An introduction to the PIP package manager

A basic overview of Python's most popular package manager


Pip is a package manager for Python, it downloads, installs, uninstalls, and updates python packages using the Python Package Index.

Pip is capable of downloading libraries from a wide range of open-source projects, meaning you can download and import multiple packages without having to install each one manually.

How to install Pip using apt

# python 2
apt install python-pip

# python 3
apt install python3-pip

If your user doesn't have root privileges, you'll need to use sudo to install Pip:

# python 2
sudo apt install python-pip

# python 3
sudo apt install python3-pip

Installing Pip packages

Installing packages using Pip is like installing packages using apt.

Replace the apt keyword with pip or pip3, depending on the version you're using.

# python 2
pip install requests

# python 3
pip3 install requests

Uninstalling Pip packages

Use the uninstall keyword to remove packages:

# python 2
pip uninstall requests

# python 3
pip3 uninstall requests

Importing Pip packages

In the previous examples, we downloaded the requests library.

To use the requests package in your script import it:

import requests

The following demo prints the responseText (HTML) from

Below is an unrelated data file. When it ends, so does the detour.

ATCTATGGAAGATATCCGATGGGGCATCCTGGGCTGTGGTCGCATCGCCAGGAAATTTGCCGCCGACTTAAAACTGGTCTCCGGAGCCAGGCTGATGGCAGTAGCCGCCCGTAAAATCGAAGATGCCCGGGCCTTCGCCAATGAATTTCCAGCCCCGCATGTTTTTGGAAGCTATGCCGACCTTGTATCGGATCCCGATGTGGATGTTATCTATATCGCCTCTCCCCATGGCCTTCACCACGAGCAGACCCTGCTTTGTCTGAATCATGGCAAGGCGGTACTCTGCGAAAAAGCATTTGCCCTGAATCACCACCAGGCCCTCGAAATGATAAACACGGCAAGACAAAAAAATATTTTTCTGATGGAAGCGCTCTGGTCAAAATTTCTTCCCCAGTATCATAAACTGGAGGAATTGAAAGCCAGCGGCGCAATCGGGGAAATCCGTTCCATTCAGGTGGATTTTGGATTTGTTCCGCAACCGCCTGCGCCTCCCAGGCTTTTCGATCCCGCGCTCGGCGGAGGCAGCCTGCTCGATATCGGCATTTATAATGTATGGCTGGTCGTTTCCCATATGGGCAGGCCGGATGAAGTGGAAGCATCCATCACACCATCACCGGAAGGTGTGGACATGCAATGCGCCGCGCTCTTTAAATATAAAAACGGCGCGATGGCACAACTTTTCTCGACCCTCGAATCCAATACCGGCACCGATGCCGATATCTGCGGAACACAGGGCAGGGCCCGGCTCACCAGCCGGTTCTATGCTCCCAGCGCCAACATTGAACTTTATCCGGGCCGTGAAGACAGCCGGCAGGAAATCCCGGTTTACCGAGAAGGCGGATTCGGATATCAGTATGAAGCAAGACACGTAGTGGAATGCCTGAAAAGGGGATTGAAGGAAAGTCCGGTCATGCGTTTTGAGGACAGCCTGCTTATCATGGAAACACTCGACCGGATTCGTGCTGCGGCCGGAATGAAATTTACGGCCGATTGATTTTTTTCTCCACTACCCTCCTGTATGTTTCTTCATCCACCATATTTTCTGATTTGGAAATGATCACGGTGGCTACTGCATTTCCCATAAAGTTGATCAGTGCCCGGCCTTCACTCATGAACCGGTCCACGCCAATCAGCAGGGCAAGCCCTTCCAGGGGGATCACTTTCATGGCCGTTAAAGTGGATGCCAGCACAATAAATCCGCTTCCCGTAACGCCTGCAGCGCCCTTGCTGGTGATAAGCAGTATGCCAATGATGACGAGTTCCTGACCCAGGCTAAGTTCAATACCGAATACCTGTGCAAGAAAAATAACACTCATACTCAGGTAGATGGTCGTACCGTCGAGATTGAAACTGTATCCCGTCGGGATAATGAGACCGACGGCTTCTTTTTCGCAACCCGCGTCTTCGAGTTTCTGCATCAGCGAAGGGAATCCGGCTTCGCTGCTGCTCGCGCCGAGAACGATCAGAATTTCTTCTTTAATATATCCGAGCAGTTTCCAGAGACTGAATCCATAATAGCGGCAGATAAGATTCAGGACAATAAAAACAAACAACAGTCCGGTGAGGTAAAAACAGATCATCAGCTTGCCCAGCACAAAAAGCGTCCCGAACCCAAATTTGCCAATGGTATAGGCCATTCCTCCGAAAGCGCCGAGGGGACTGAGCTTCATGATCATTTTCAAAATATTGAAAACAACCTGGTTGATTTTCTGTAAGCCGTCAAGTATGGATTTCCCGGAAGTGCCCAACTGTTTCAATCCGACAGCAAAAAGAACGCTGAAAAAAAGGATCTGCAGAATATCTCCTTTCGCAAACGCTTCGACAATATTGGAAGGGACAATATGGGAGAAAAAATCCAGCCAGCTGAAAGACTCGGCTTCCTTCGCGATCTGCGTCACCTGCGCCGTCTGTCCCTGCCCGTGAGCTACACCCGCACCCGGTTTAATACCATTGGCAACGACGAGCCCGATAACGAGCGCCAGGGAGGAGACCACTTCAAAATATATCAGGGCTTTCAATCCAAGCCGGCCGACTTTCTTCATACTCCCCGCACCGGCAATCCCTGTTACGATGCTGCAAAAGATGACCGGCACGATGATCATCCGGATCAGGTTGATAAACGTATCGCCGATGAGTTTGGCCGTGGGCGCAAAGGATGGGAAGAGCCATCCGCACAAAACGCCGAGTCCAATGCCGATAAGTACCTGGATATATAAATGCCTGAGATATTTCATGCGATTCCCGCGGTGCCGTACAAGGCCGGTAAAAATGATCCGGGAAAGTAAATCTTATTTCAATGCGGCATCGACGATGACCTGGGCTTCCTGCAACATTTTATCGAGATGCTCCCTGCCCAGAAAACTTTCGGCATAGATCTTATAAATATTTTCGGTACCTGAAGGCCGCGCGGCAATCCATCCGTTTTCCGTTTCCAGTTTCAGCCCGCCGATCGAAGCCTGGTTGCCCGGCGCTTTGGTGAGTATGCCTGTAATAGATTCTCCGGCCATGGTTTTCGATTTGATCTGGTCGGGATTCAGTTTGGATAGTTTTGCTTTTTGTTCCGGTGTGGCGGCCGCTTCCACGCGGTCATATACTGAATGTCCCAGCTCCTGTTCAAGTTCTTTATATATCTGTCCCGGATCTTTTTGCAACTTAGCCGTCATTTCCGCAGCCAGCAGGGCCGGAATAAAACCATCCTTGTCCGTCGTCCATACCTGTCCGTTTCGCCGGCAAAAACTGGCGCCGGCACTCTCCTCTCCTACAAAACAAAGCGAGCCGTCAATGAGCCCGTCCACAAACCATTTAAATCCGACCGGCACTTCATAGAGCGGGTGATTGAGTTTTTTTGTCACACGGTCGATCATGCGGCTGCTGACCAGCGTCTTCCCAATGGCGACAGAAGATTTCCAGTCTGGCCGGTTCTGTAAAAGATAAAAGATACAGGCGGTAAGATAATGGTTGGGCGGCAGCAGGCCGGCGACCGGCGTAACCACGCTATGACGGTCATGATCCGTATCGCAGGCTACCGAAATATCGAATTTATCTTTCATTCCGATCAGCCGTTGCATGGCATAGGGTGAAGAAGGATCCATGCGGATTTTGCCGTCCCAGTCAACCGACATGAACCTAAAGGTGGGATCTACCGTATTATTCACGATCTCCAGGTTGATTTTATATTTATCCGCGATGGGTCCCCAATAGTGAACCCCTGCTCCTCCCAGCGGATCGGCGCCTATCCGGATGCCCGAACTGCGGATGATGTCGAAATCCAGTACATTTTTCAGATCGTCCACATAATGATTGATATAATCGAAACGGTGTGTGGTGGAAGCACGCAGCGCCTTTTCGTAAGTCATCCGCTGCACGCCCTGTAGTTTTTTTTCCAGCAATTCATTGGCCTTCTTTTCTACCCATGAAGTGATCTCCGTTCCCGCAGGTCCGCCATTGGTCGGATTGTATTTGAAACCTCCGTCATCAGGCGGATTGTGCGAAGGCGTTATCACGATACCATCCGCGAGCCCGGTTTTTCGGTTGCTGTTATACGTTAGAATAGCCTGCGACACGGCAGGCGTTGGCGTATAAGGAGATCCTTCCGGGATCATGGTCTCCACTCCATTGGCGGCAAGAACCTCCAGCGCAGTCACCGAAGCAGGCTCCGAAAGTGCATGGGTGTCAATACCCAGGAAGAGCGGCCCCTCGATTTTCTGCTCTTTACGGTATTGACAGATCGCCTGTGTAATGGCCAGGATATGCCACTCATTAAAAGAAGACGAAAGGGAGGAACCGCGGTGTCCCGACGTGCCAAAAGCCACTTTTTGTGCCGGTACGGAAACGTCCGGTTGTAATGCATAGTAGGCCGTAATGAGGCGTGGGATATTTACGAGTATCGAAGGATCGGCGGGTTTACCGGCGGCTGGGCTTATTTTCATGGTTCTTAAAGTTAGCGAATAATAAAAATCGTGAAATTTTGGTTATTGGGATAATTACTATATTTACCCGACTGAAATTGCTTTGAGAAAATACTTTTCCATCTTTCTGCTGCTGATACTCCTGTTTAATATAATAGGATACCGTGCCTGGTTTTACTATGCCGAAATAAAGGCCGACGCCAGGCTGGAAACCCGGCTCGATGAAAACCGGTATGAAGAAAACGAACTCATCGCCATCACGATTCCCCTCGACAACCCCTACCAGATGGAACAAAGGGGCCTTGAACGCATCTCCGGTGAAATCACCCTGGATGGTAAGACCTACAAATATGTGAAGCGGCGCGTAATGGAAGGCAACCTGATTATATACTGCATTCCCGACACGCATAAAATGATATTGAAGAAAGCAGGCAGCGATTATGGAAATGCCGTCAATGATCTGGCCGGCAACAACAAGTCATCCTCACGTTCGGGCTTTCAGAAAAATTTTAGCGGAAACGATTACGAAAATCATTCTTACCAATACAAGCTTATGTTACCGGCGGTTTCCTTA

url = ""
headers = { "Accept-Encoding": "identity" }
response = requests.get(url, headers = headers)

Updating Pip using apt and Pip

The --upgrade flag is available on both the pip and apt commands.

This means that you can pass the --upgrade flag to the install command of both package managers:

# python 2
pip install --upgrade pip
sudo apt install --upgrade python-pip

# python 3
pip3 install --upgrade pip
sudo apt install --upgrade python3-pip

Fixing directory errors

Pip will try it's best to install packages in the proper directories, this might not work as expected if you're using sudo to install packages.

To prevent getting errors such as: parent directory not owned by the current user, provide the -H flag to the sudo command:

# python 2
sudo -H pip install --upgrade pip

# python 3
sudo -H pip3 install --upgrade pip

This sets the $HOME environment variable to the home directory of the target user. In this case, root (sudo).

In other words, you're installing the package as root, but in the Pip directory of the user you logged in as.